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catalase, preterm birth, superoxide



  1. Moore, Tiffany A.
  2. Samson, Kaeli
  3. Ahmad, Iman M.
  4. Case, Adam J.
  5. Zimmerman, Matthew C.


Background: A known relationship exists between oxidative stress and preterm birth (PTB). However, few studies have measured oxidative stress prospectively in early or midpregnancy, and no studies have used electron paramagnetic resonance (EPR) spectroscopy prospectively to predict PTB.


Objective: The purpose of this study was to identify predictive relationships between antioxidants and reactive oxygen species (ROS), specifically, superoxide (O2*-), peroxynitrite (OONO-), and hydroxyl radical ([black circle]OH), using EPR spectroscopy, measured between 12 and 20 weeks of gestation and compare with the incidence of PTB.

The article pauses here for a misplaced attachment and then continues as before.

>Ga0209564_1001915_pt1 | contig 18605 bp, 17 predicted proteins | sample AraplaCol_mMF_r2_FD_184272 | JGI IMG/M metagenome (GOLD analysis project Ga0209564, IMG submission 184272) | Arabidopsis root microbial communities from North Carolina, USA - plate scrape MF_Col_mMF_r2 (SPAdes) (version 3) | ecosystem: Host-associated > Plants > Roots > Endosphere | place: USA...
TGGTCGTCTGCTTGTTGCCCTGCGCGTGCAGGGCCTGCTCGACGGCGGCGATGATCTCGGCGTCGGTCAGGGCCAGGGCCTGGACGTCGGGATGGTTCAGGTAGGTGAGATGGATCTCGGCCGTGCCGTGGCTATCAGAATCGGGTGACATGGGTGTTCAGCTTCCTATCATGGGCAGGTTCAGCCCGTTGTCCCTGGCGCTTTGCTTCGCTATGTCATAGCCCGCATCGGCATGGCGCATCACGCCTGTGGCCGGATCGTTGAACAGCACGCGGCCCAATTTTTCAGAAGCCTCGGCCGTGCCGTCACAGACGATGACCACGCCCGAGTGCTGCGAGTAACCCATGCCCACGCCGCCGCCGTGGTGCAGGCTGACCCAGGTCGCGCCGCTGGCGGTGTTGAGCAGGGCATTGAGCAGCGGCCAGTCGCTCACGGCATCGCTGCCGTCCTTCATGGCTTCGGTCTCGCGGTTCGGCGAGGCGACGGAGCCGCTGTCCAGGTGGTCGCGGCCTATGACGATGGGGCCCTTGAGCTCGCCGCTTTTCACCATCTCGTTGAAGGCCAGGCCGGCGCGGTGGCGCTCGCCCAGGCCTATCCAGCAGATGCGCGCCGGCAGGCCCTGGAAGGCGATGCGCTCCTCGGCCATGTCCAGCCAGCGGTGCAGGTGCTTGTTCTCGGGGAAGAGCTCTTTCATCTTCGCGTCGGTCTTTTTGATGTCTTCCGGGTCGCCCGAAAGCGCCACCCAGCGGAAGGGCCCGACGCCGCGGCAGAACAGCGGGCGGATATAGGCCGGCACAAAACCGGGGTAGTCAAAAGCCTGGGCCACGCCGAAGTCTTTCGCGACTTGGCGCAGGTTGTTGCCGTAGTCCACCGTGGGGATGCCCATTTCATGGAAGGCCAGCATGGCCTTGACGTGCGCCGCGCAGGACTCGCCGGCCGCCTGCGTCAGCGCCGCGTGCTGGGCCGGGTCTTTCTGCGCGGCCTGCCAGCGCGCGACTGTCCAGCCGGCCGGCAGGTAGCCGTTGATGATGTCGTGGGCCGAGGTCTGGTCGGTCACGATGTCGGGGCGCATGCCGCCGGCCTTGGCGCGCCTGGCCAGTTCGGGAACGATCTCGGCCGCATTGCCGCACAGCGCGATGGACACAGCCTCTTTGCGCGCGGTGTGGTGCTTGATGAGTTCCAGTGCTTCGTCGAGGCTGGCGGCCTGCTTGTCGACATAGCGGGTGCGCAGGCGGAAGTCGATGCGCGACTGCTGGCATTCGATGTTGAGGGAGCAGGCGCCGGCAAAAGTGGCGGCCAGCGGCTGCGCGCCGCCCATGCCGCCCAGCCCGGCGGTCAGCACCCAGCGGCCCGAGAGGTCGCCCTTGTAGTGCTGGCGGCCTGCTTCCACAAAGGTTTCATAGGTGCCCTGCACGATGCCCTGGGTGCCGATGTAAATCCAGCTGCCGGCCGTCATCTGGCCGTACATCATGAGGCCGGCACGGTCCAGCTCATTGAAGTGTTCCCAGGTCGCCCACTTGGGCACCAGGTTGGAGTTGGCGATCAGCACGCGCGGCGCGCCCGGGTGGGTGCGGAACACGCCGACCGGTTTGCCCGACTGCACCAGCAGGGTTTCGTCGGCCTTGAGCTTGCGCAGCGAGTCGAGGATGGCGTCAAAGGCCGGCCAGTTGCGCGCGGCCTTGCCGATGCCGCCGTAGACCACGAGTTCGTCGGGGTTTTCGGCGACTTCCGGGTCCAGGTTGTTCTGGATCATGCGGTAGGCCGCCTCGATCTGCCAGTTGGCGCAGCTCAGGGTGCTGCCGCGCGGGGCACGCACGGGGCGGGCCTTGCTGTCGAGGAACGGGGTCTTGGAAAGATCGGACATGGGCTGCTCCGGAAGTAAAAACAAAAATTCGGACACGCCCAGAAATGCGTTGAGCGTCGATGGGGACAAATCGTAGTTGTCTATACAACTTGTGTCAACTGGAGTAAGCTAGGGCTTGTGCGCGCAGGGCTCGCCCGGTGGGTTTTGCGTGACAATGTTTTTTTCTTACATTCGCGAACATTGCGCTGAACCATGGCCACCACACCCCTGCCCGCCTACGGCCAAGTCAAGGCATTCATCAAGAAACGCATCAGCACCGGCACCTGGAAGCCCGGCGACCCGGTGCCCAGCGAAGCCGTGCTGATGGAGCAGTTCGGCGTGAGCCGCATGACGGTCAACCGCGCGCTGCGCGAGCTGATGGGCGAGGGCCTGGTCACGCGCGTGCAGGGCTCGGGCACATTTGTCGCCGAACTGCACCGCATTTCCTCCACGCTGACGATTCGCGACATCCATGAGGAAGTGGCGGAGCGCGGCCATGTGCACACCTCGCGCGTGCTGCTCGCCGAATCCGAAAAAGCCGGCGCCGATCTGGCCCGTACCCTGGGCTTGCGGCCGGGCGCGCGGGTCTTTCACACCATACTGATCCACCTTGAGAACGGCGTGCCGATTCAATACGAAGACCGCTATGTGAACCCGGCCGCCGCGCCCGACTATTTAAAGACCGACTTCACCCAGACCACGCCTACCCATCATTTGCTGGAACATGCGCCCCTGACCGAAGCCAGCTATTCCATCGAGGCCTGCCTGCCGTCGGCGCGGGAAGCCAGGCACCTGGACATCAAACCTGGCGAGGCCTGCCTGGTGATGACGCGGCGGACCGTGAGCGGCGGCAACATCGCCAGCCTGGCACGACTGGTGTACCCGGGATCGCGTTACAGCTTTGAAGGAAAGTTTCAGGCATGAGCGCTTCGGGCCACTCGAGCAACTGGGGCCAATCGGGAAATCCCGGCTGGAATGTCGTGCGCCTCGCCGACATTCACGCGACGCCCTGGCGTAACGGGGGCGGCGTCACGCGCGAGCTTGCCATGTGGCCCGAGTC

Methods: Blood was obtained from pregnant women (n = 140) recruited from a tertiary perinatal center. Whole blood was analyzed directly for ROS, O2*-, OONO-, and [black circle]OH using EPR spectroscopy. Red blood cell lysate was used to measure antioxidants. PTB was defined as parturition at <37 weeks of gestation.


Results: No differences were found between ROS, O2*-, OONO-, or [black circle]OH with the incidence of PTB. Catalase activity, glutathione, and reduced/oxidized glutathione ratio were significantly lower with PTB. Logistic regression suggests decreased catalase activity in pregnant women is associated with increased odds of delivering prematurely.


Discussion: We prospectively compared antioxidants and specific ROS using EPR spectroscopy in pregnant women between 12 and 20 weeks of gestation with the incidence of PTB. Results are minimal but do suggest that antioxidants-specifically decreased catalase activity-in early pregnancy may be associated with PTB; however, these findings should be cautiously interpreted and may not have clinical significance.